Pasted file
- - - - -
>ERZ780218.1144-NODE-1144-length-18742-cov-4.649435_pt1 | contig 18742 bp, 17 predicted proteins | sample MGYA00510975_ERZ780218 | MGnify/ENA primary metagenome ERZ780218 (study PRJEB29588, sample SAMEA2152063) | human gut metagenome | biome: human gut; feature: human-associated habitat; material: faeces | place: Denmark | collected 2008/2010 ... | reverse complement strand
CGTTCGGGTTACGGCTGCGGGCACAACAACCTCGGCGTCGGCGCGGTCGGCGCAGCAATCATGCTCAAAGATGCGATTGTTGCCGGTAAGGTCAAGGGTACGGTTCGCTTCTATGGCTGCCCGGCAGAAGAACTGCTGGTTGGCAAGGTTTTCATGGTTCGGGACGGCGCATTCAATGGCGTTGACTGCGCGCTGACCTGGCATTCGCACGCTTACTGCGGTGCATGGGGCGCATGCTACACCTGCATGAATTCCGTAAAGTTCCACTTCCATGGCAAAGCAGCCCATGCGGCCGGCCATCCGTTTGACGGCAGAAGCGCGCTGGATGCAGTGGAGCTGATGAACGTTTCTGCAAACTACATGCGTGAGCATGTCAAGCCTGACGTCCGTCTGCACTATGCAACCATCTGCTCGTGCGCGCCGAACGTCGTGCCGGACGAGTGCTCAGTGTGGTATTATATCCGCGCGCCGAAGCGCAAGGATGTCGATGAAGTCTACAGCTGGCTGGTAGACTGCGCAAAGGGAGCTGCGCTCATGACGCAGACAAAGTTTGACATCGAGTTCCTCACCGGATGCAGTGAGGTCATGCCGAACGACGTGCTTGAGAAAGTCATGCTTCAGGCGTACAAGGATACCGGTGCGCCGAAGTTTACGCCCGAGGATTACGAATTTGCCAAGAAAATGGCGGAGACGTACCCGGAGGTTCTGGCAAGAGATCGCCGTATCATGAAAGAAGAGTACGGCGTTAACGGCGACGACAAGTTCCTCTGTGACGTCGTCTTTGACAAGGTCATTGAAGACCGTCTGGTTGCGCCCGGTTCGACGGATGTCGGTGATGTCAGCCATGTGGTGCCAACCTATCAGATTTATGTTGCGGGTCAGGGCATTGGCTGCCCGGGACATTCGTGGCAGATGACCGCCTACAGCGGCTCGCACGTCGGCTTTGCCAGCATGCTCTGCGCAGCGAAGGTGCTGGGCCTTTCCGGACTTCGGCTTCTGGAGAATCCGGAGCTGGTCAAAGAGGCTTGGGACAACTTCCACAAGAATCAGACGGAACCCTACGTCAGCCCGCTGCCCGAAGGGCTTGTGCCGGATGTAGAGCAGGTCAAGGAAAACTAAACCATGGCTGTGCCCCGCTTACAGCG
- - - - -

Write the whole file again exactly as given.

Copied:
>ERZ780218.1144-NODE-1144-length-18742-cov-4.649435_pt1 | contig 18742 bp, 17 predicted proteins | sample MGYA00510975_ERZ780218 | MGnify/ENA primary metagenome ERZ780218 (study PRJEB29588, sample SAMEA2152063) | human gut metagenome | biome: human gut; feature: human-associated habitat; material: faeces | place: Denmark | collected 2008/2010 ... | reverse complement strand
CGTTCGGGTTACGGCTGCGGGCACAACAACCTCGGCGTCGGCGCGGTCGGCGCAGCAATCATGCTCAAAGATGCGATTGTTGCCGGTAAGGTCAAGGGTACGGTTCGCTTCTATGGCTGCCCGGCAGAAGAACTGCTGGTTGGCAAGGTTTTCATGGTTCGGGACGGCGCATTCAATGGCGTTGACTGCGCGCTGACCTGGCATTCGCACGCTTACTGCGGTGCATGGGGCGCATGCTACACCTGCATGAATTCCGTAAAGTTCCACTTCCATGGCAAAGCAGCCCATGCGGCCGGCCATCCGTTTGACGGCAGAAGCGCGCTGGATGCAGTGGAGCTGATGAACGTTTCTGCAAACTACATGCGTGAGCATGTCAAGCCTGACGTCCGTCTGCACTATGCAACCATCTGCTCGTGCGCGCCGAACGTCGTGCCGGACGAGTGCTCAGTGTGGTATTATATCCGCGCGCCGAAGCGCAAGGATGTCGATGAAGTCTACAGCTGGCTGGTAGACTGCGCAAAGGGAGCTGCGCTCATGACGCAGACAAAGTTTGACATCGAGTTCCTCACCGGATGCAGTGAGGTCATGCCGAACGACGTGCTTGAGAAAGTCATGCTTCAGGCGTACAAGGATACCGGTGCGCCGAAGTTTACGCCCGAGGATTACGAATTTGCCAAGAAAATGGCGGAGACGTACCCGGAGGTTCTGGCAAGAGATCGCCGTATCATGAAAGAAGAGTACGGCGTTAACGGCGACGACAAGTTCCTCTGTGACGTCGTCTTTGACAAGGTCATTGAAGACCGTCTGGTTGCGCCCGGTTCGACGGATGTCGGTGATGTCAGCCATGTGGTGCCAACCTATCAGATTTATGTTGCGGGTCAGGGCATTGGCTGCCCGGGACATTCGTGGCAGATGACCGCCTACAGCGGCTCGCACGTCGGCTTTGCCAGCATGCTCTGCGCAGCGAAGGTGCTGGGCCTTTCCGGACTTCGGCTTCTGGAGAATCCGGAGCTGGTCAAAGAGGCTTGGGACAACTTCCACAAGAATCAGACGGAACCCTACGTCAGCCCGCTGCCCGAAGGGCTTGTGCCGGATGTAGAGCAGGTCAAGGAAAACTAAACCATGGCTGTGCCCCGCTTACAGCG